At 4 am on July, 15, 2010, after a fourteen hour long debate, the Argentinean Senate approved the law that authorizes same-sex marriages. 33 senators voted in favour of the bill, 27 against and 3 abstained. Argentina thus became the first Latin American country and one of the few around the world to legalize gay marriage.
The debate became very heated at times. Every senator had the chance to speak; topics like homosexuality and what it means to be homosexual, religion, traditional family values and discrimination were discussed.
The new law grants homosexual couples the same rights, responsibilities and protections as heterosexual couples. From now on, same-sex couples will be able to adopt children and inherit wealth, for example.
Adoption proved to be a highly controversial issue. Some senators supported the idea that homosexual couples should be able to adopt children. In reality, under the current adoption legislation no one is required to state their sexual orientation, which means that homosexuals were able to adopt. The difference is that now they can do it as a couple.
This law faced fierce opposition by the Roman Catholic Church and evangelical organizations. The Archbishop of Buenos Aires, Cardinal Jorge Bergoglio, campaigned actively against the passage of this bill by sending out a letter to every parish and Catholic school urging congregations to participate in the protest march to be held on July 13. The march drew 60,000 people but these efforts eventually proved futile.
President Cristina Fernandez de Kirchner and her husband, former president Nestor Kirchner, actively supported the law. With their usual confrontational style, the couple rebuked the Catholic Church saying that “it was time for religious leaders to recognize how much more liberal and less discriminatory the nation’s social mores have become”.
Some political observers and members of the opposition accused the Kirchners of opportunism as this law might be seen as an achievement of the current administration (although it actually was proposed by the opposition) and thus improve Mr. Kirchner’s chances of wooing liberal voters when he runs for president in 2011.
Politics aside, one thing is clear: there has been a shift in Argentinean society towards equality and broad-mindedness in the last decade or so and the grip of the Catholic Church on the country’s affairs is not as strong as it used to be.
La Nacion daily newspaper
The Daily Telegraph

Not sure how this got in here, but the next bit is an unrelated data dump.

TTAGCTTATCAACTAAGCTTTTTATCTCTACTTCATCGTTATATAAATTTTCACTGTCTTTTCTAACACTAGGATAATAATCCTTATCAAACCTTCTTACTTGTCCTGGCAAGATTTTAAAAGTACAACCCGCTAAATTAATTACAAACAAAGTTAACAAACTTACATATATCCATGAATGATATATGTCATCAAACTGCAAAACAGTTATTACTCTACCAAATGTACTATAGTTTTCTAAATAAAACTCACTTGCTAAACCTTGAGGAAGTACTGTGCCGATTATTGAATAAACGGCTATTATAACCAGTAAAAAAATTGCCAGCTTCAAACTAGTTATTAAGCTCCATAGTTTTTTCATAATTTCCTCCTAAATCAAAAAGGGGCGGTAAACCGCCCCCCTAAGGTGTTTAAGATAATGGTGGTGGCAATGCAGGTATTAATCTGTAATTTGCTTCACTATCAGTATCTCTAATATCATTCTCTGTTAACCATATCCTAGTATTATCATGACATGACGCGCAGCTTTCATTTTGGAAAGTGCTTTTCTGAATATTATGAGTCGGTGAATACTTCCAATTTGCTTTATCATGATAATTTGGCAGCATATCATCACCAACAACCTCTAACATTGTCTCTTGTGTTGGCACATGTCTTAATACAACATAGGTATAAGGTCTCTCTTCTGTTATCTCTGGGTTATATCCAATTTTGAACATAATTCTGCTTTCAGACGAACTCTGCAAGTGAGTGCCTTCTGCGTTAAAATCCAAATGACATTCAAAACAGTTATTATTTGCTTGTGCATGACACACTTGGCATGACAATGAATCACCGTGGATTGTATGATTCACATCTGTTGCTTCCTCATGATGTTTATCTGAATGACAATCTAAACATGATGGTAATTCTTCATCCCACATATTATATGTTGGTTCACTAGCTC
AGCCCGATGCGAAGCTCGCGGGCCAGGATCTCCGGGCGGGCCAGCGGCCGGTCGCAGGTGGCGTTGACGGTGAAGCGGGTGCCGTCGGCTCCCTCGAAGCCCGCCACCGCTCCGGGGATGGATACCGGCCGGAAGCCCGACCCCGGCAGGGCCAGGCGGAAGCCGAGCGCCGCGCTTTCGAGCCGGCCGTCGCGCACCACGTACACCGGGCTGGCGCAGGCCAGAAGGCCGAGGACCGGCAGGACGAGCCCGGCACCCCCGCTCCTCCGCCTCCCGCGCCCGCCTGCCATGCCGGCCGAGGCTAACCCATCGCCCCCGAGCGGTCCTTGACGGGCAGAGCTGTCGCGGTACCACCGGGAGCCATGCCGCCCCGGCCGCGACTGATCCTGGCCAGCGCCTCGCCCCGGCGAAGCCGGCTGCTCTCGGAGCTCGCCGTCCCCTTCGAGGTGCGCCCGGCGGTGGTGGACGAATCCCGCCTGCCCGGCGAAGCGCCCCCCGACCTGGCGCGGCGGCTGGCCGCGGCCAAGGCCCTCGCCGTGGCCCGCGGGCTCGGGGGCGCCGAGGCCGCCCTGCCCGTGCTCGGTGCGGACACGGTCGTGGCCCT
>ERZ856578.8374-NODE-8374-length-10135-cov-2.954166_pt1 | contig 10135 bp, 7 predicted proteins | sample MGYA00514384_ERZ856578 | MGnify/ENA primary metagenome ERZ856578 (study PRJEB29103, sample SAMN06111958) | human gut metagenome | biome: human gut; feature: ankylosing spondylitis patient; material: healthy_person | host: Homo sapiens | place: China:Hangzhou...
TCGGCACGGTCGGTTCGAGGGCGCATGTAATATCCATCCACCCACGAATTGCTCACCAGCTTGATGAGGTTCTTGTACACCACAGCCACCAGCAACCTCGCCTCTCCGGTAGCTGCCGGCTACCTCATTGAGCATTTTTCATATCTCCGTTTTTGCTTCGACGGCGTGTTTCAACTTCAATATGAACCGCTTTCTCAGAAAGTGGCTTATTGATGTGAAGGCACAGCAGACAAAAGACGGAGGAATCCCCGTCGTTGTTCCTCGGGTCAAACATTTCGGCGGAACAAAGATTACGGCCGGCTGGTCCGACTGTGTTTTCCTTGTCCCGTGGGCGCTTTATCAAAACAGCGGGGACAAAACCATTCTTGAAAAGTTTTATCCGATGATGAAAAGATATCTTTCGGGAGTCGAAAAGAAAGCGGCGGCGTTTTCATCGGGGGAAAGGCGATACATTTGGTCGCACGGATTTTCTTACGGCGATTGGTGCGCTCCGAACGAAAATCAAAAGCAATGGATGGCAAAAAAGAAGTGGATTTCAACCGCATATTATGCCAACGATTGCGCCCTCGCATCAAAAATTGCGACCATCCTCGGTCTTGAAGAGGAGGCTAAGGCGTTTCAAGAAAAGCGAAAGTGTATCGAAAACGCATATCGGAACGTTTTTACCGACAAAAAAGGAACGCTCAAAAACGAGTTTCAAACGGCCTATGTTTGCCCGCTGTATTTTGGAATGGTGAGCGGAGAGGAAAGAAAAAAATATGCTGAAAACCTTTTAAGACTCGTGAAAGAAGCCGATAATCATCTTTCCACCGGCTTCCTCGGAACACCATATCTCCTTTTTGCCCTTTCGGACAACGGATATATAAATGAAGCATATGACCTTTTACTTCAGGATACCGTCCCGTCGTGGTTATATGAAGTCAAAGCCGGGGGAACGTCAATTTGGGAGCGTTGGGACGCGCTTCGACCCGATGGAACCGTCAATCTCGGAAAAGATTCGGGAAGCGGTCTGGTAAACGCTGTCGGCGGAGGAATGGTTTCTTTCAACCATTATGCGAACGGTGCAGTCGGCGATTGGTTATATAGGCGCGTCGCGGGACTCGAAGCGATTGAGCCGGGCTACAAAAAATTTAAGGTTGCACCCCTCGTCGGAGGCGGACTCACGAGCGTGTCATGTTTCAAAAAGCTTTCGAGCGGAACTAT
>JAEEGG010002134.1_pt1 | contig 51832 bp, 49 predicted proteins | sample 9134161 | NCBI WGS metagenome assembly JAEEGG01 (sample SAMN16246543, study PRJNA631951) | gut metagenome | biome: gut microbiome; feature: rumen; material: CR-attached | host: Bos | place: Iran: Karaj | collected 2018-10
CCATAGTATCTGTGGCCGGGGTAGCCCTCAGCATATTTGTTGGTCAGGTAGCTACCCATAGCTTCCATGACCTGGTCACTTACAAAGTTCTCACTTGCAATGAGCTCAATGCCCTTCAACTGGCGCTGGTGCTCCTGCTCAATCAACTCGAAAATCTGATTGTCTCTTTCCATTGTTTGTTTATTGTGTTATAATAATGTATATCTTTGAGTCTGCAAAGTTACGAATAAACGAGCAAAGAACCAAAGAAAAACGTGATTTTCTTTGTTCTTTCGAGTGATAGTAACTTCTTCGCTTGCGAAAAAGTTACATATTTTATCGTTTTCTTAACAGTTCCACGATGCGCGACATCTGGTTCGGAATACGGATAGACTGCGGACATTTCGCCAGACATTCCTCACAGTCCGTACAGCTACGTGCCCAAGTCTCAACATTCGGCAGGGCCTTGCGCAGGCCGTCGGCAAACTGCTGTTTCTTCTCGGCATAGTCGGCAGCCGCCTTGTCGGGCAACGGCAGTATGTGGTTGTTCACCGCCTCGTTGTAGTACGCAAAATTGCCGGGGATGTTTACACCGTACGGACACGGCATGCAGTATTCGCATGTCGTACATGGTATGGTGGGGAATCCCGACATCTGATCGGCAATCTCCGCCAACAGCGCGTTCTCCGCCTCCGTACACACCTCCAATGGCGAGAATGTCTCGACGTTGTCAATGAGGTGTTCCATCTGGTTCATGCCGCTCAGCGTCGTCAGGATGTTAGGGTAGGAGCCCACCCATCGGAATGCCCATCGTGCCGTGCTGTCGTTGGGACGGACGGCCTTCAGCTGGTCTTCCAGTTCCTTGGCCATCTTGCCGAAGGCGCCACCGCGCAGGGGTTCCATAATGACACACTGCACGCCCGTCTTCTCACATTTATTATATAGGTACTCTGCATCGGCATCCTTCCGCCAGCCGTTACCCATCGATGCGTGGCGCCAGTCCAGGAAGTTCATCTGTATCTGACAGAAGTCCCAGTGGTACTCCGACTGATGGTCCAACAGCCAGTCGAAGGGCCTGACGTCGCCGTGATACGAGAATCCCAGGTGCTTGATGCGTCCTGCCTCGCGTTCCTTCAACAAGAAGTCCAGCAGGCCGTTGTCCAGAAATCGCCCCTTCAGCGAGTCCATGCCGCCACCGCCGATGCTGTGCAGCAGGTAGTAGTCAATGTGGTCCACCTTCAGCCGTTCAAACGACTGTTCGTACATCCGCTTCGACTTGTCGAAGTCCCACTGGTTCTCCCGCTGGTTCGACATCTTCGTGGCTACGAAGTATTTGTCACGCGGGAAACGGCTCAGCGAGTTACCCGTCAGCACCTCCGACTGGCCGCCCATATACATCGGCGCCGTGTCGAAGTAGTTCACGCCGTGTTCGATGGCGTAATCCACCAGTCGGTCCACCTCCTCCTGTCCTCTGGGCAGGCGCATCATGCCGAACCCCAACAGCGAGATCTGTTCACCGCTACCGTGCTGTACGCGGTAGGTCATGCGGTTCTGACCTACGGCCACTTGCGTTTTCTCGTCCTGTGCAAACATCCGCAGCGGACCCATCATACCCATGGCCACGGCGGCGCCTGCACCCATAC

The New York Times
Photos: La Nacion
About the authorAna
8 comments for “Argentina legalizes gay marriage”
This must be a great day for the gay community in Argentina.
Hi Sanjay. According to the newspapers, it was a great day not only for the gay community in Argentina but in other Latin American countries too because it gave them hope.
Yes, it would. Sexual orientation is a touchy topic almost everywhere in the world.
Leaving the US in the dust! There are legal domestic partnerships for same sex couples in some states, but people try to find all kinds of legislative ways to make it difficult. A co-worker and her partner are having a kid this year, so it’s a subject I’m well acquainted with. The insurance qualifications are ridiculous. Thanks for this post!
Sean, glad you liked the post. There’s material about this subject for a few more!
Before this law was passed, civil unions (probably the same as legal domestic partnerships) were legal in only a handful of cities and when the ceremony hit the headlines for some reason, invariably somebody went to court to try to stop it!
So far, two justices of the peace have publicly stated that they will refuse to carry out the marriage ceremony on religious grounds but will have their deputies do it. It is within their rights to refuse as long as this doesn’t interfere with the marriage. This shows that a sector of the population still wasn’t ready for this.
The same happened when divorce was legalized: it was the end of the world as they knew it but it was gradually accepted and nowadays no one can imagine what it would be like not having that legislation.
great piece ana, hopefully Australia follows their lead in the future.
My partner wrote a personal perspective about this amazing news. Great day for humanity!
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